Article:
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Josh Felton


  • Time Zone

  • Organization
    Cornell University

  • Role
    Scientist Mentor: I will mentor teams of students online

  • Research Interests (300 words)
    Botanists like myself are fascinated with the different ways plant can mate because it explains why some groups of plants have lots of species of plants and why there are other groups with very few species.

    Similar to how you have a family tree of your relatives, I am looking at the pineapple family tree (phylogeny) to compare how closely related species of pineapples mate in different ways. To describe these differences, I look at flower shape traits (e.g., flower size, where floral organs are positioned in the flower) to see if those explain why closely related species of pineapples mate in different ways.

    The more other scientists and I learn about how plants mate, we can use the knowledge to save plant biodiversity, especially for plants that cannot make seeds with their own flowers. In the case of these plants, conservation efforts will have to include intervention during pollination to make sure plants can produce seeds.

  • Do you have previous experience in mentorship or educational outreach? Please list here (200 words)
    I'm involved with the Bromeliad Life History Project, which promotes institutional collaboration and citizen science. K-12 students and educators from Miami-Dade County schools are applying protocols I developed to collect reproductive measurements on Florida native bromeliads.

  • Profile Question 1
    What is your favorite plant? Why?

  • Answer the question you selected for profile question 1 here (300 words):
    Without a doubt, my favorite plant is the common mullein (Verbascum thapsus). It was the first plant that captured my heart, and because it's a widespread cosmopolitan weed, I've been fortunate enough to come across it all over the United States! Mullein can grow up to 6-7 feet tall, so whenever I encounter a mullein plant that's about my height, I try to get a picture standing next to it. I'm always on the hunt for the tallest mullein!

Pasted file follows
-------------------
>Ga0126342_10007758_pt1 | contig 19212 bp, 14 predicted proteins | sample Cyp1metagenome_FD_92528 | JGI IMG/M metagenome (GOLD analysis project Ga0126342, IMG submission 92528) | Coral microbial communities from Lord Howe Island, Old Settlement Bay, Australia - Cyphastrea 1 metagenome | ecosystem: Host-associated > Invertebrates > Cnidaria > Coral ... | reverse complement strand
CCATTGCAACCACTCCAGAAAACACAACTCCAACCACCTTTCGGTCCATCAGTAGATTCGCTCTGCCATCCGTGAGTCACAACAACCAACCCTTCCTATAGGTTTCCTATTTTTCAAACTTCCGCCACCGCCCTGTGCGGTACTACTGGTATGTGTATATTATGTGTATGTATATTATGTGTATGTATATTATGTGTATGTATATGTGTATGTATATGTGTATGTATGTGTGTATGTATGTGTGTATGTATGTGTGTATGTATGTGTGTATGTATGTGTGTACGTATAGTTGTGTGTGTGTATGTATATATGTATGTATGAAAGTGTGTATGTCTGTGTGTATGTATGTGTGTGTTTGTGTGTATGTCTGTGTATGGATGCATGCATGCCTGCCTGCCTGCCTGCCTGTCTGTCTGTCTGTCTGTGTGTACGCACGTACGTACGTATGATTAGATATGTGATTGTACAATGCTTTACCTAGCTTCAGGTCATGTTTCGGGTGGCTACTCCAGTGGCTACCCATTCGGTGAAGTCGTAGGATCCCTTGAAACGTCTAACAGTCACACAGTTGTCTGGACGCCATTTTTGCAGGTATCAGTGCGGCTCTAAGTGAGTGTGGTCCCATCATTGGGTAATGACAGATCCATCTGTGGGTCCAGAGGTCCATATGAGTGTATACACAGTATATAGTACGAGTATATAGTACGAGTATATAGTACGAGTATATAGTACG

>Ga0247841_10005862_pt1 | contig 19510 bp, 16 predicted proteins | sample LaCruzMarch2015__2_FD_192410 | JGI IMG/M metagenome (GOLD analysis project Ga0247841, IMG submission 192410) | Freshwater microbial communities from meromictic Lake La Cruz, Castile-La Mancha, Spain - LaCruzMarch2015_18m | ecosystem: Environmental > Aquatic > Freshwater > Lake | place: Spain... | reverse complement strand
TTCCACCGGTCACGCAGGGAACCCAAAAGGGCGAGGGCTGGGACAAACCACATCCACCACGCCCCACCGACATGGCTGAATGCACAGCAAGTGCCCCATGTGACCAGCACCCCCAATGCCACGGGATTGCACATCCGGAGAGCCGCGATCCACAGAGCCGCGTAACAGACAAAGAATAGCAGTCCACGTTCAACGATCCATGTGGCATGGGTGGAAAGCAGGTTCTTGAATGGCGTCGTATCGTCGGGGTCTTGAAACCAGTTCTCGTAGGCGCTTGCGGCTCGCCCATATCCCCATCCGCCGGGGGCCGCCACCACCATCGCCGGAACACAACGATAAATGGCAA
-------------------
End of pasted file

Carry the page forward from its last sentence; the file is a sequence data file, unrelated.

• Profile Question 2
    Can you describe your attitude toward science when you were in high school?

  • Answer the question you selected for profile question 2 here (300 words):
    I had a love-hate relationship with science in high school. While I enjoyed physics and biology, I really struggled both academically and mentally with chemistry. When I took chemistry in 10th grade, the challenges I faced in the class almost led me down a different career path than becoming a scientist. However, I then took biology the following year and fell in love with the subject. In my senior year, I took an environmental science class and was engrossed by the idea that there are scientists who work outside! From that point onwards, I knew I wanted to pursue a career that revolved around biology and field-based work.

  • Profile Question 3
    What is best about being a scientist?

  • Answer the question you selected for profile question 3 here (300 words):
    The best part of being a scientist is getting paid to ask questions about the natural world around us! Along with asking questions, being a scientist means that you're part of a community of individuals who share your passion for asking questions, brainstorming ideas, and exploring new thoughts and hypotheses.

  • Capacity: How many teams at a time are you comfortable working with?

Recent Posts

Saucy Scientists Josh Felton

thanks for the help Sam! 

Saucy Scientists Josh Felton

Thank you and your squad for being inquisitive, and saucy scientists! 

Saucy Scientists Josh Felton

Hi team, I hope y'all had a great Thanksgiving break. Your information section looks wonderful but I do have one question: the conclusion ends with an ellipsis (fancy word to describe ..." Do yall think you could finish that sentence‚Ķ


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NSF_Logo.jpg This material is based upon work supported by the National Science Foundation under Grant #2010556 and #1502892. Any opinions, findings, and conclusions or recommendations expressed in this material are those of the author(s) and do not necessarily reflect the views of the National Science Foundation.

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